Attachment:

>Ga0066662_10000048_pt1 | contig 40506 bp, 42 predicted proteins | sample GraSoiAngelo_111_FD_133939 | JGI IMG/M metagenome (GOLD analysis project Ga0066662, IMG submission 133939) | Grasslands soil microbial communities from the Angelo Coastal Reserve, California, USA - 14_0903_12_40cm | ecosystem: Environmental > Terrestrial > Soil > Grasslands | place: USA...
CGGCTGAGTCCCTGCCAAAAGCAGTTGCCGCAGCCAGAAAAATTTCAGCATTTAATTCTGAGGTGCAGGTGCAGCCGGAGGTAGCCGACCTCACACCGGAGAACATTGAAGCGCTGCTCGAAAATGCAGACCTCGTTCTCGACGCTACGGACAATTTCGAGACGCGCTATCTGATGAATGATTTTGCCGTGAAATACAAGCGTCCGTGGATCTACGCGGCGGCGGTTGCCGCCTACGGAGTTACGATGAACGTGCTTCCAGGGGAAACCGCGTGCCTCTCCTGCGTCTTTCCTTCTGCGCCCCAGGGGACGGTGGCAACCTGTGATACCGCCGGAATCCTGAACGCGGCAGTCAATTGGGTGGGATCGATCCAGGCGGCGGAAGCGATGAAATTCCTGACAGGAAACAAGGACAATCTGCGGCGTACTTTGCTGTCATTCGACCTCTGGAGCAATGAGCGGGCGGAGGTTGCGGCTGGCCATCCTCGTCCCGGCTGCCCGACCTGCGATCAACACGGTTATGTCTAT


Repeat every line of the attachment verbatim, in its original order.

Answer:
>Ga0066662_10000048_pt1 | contig 40506 bp, 42 predicted proteins | sample GraSoiAngelo_111_FD_133939 | JGI IMG/M metagenome (GOLD analysis project Ga0066662, IMG submission 133939) | Grasslands soil microbial communities from the Angelo Coastal Reserve, California, USA - 14_0903_12_40cm | ecosystem: Environmental > Terrestrial > Soil > Grasslands | place: USA...
CGGCTGAGTCCCTGCCAAAAGCAGTTGCCGCAGCCAGAAAAATTTCAGCATTTAATTCTGAGGTGCAGGTGCAGCCGGAGGTAGCCGACCTCACACCGGAGAACATTGAAGCGCTGCTCGAAAATGCAGACCTCGTTCTCGACGCTACGGACAATTTCGAGACGCGCTATCTGATGAATGATTTTGCCGTGAAATACAAGCGTCCGTGGATCTACGCGGCGGCGGTTGCCGCCTACGGAGTTACGATGAACGTGCTTCCAGGGGAAACCGCGTGCCTCTCCTGCGTCTTTCCTTCTGCGCCCCAGGGGACGGTGGCAACCTGTGATACCGCCGGAATCCTGAACGCGGCAGTCAATTGGGTGGGATCGATCCAGGCGGCGGAAGCGATGAAATTCCTGACAGGAAACAAGGACAATCTGCGGCGTACTTTGCTGTCATTCGACCTCTGGAGCAATGAGCGGGCGGAGGTTGCGGCTGGCCATCCTCGTCCCGGCTGCCCGACCTGCGATCAACACGGTTATGTCTAT